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States Facing Budget Shortfalls Should Cut the Most Wasteful Program of All: The Death Penalty

The opinions expressed by columnists are their own and do not necessarily represent the views of
AP Photo/Ted S. Warren, File

As Congress grapples with how to pay for $2.2 trillion in COVID-19 aid, and the nearly $4 trillion federal deficit expected this year, governors and state lawmakers are fighting their own financial battles.


The lack of economic activity as a result of coronavirus shutdowns has dried up tax revenues. At the same time, increasing demand for government services means money is draining out of state coffers at a record pace.  It’s little wonder that most states are bracing for massive revenue shortfalls and record deficits. 

New York estimated tax revenue may be as much as $7 billion below projections for the current fiscal year. Illinois is facing $7.3 billion in general revenue shortfalls over the next two years. Rainy day funds are expected to be depleted in numerous states, including Arkansas, Illinois, New Jersey, Kentucky and Pennsylvania.

Ohio Governor Mike DeWine announced hiring freezes and told cabinet members to look for ways to cut 20 percent of agency budgets. State budget deficits of more than $1 billion are expected in Kansas and Arizona.  Even Alaska’s state lawmakers are preparing for an $815 million revenue shortfall next year.

As state policymakers put programs on the chopping block in an attempt to balance budgets, there’s one failed policy that should be first to go: the death penalty.

Twenty-eight states pay millions – often tens of millions – of dollars every year to keep the death penalty alive, even though it provides absolutely no benefit. It doesn’t deter crimes or protect the public, and it even puts the lives of innocent people at risk.


In Florida, the death penalty costs state taxpayers an astounding $51 million each year. Getting rid of Louisiana’s death penalty would save state residents $15.6 million annually. North Carolina’s capital punishment cases cost the state an average of $11 million a year.

Seeking the death penalty in Indiana costs 10 times more than non-death penalty first-degree murder cases. The cost of prosecuting death penalty cost 4 times as much as a non-capital case in Kansas, and 3.2 times more in Oklahoma.

Last year, Colorado spent $1.6 million trying a death penalty case – even though the victim’s family asked the prosecution not to seek the death penalty.

On average, throughout America, a death row inmate costs $1.12 million more than a general population inmate, according to a study by Susquehanna University. With 2,620 people currently on death row in America, $2.9 billion dollars could’ve been saved if those inmates had all been sentenced to life in prison without parole rather than to death – a reasonable alternative since no adult sentenced to life without parole in the United States has ever been released on parole.

The cost of trying a death penalty case is so much than higher than life in prison due to the increased time and legal fees spent on the case, numerous appeals, and the expense of housing someone on death row compared to the general prison population.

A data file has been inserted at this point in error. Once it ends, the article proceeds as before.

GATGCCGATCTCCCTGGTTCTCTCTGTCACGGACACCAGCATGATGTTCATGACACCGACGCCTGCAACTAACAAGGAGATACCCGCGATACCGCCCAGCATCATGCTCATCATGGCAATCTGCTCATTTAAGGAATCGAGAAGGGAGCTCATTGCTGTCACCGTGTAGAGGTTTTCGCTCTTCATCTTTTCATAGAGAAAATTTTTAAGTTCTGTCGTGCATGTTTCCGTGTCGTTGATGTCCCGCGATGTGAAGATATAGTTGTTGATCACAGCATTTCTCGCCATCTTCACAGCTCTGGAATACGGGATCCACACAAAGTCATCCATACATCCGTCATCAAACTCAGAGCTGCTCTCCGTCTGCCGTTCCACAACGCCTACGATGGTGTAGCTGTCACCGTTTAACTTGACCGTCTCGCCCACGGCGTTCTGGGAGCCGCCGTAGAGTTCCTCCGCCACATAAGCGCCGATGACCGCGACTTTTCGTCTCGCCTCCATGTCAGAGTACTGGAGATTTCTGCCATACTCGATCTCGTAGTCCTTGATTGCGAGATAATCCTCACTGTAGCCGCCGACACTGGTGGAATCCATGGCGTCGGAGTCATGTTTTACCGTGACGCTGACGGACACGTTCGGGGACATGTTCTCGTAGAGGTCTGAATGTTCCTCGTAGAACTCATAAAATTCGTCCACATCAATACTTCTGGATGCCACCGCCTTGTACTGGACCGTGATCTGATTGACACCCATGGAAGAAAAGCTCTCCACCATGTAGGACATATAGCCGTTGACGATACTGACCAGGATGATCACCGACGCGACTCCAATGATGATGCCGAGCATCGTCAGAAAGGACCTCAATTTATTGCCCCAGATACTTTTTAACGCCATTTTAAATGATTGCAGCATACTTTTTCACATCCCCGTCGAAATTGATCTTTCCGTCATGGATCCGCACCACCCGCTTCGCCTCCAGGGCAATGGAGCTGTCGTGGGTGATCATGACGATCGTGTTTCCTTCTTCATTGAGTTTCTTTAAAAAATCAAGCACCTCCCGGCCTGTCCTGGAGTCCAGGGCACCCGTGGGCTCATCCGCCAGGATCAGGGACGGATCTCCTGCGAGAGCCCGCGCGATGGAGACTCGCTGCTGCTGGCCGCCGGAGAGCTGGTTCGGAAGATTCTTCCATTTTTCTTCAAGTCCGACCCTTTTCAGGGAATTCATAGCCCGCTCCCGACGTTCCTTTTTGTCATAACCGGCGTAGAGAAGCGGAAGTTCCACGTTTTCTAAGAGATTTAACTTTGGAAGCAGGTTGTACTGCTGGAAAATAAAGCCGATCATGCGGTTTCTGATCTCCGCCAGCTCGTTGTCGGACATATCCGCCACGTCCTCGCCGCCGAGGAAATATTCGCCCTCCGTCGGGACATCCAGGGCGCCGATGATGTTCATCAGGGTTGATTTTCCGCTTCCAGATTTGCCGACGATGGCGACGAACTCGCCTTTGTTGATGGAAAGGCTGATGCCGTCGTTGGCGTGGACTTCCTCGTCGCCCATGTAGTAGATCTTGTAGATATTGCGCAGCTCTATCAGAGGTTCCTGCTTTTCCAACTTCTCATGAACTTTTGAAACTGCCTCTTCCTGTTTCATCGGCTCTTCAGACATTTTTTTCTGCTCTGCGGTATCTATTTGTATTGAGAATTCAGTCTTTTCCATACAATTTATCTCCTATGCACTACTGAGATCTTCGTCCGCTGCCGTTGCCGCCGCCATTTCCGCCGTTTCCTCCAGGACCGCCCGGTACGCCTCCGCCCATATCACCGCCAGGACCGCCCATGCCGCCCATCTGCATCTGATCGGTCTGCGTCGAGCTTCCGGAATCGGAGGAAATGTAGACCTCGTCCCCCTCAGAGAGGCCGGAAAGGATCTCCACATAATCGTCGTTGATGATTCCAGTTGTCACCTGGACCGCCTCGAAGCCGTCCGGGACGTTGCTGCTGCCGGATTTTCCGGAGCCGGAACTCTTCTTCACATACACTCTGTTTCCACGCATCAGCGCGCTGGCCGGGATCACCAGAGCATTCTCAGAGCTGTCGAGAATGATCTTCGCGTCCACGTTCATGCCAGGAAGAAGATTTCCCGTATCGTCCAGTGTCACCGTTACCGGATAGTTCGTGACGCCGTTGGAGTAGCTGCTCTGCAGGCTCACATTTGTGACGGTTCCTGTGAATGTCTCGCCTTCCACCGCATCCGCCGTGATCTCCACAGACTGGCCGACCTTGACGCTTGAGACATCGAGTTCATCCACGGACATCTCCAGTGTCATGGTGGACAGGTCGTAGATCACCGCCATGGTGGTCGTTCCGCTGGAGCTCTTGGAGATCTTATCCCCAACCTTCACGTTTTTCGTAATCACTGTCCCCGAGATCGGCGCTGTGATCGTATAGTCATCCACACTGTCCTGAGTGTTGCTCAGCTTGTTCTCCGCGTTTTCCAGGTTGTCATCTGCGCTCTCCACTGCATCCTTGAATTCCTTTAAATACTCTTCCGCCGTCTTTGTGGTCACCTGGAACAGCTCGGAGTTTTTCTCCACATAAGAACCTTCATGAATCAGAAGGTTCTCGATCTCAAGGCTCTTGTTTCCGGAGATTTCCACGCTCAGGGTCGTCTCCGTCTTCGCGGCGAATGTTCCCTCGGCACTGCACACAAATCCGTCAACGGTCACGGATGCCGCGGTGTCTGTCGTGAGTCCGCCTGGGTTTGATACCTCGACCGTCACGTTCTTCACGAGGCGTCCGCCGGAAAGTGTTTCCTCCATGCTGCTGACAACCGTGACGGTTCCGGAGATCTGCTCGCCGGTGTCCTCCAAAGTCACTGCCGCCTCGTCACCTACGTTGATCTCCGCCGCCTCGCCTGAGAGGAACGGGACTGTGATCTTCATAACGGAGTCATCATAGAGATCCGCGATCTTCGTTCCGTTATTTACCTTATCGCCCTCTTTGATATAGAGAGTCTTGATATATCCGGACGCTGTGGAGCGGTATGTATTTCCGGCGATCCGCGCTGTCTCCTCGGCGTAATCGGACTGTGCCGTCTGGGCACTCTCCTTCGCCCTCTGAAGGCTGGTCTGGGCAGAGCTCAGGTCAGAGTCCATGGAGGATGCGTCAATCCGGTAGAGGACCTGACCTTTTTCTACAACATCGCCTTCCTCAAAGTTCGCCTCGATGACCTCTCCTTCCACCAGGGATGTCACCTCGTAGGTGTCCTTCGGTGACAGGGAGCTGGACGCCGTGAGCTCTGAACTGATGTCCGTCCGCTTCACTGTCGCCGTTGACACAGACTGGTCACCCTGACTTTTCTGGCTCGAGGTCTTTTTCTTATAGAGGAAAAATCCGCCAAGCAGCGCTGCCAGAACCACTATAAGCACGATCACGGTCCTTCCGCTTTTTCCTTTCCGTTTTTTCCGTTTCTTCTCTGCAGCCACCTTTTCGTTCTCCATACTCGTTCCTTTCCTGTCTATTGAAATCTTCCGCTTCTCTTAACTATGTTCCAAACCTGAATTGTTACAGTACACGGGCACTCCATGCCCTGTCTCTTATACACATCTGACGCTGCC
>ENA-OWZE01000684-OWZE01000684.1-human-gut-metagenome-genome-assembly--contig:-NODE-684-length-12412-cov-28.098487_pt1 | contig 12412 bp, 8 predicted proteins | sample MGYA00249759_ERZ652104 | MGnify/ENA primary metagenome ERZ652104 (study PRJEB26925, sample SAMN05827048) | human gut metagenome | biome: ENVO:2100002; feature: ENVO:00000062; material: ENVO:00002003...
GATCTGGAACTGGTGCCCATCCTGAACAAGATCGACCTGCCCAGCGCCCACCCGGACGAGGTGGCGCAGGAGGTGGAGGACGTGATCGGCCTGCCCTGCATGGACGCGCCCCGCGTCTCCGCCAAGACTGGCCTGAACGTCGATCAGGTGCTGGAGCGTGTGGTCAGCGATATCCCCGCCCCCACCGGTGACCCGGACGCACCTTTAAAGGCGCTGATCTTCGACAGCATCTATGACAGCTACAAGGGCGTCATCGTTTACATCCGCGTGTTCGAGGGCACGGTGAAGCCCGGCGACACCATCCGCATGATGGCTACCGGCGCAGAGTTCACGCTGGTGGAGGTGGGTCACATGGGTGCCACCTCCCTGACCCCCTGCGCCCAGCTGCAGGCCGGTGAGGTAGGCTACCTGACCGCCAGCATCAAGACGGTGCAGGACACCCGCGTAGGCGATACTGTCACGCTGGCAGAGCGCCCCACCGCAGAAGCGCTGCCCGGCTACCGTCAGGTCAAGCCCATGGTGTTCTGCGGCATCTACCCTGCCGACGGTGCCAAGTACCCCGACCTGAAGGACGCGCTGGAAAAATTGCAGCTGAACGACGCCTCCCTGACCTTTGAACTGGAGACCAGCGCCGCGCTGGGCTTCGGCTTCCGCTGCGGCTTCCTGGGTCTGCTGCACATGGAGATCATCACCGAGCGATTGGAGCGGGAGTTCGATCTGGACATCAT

The death penalty remains in effect in so many states because of a lie – the lie that the threat of execution reduces murders and other heinous crimes. That urban legend was dispelled in 2012, when the National Research Council reviewed all available studies and determined that there is no credible evidence that the death penalty deters murder. On average, states with the death penalty actually have more murders and other violent crimes per capita than non-death penalty states. 

In fact, 7 of the 10 states with the highest per capita murder rates have a death penalty. Seven of the 10 states with the lowest per capita murder rates do not.

But state lawmakers in 28 states haven’t let facts get in the way of wasting millions of hard-earned tax dollars on sending people to death row.

Wasting tax dollars and failing to protect the public isn’t even the worst of it. The most troubling single aspect of the death penalty is how often states get it wrong. More than 160 Americans have been released from death row due to wrongful convictions.

Others haven’t been so lucky.

About 4 percent of people put to death since America began reinstituting the death penalty in 1976 have been innocent, according to research conducted by the Proceedings of the National Academy of Sciences. 

Given the expense and the litany of failures associated with the death penalty, it should come as no surprise that Americans’ support of the death penalty is at an all-time low. A 2019 Gallup survey found that support for life without parole surpassed that for the death penalty by a margin of almost 2 to 1.


With state budgets drowning in the red, there’s no excuse for policymakers to ignore public sentiment and continue defending the pricey death penalty.

The money saved by killing the death penalty could be redirected to compensate victims’ families, used to improve policing or mental health programs in order to help prevent violent crime, or simply put towards funding coronavirus-related budget shortfalls. Any option is more reasonable than wasting millions more tax dollars on an expensive, unpopular, failed public policy.

Drew Johnson is a Senior Scholar at the National Center for Public Policy Research, a Senior Fellow at the Taxpayers Protection Alliance, and a member of Conservatives Concerned About the Death Penalty.  

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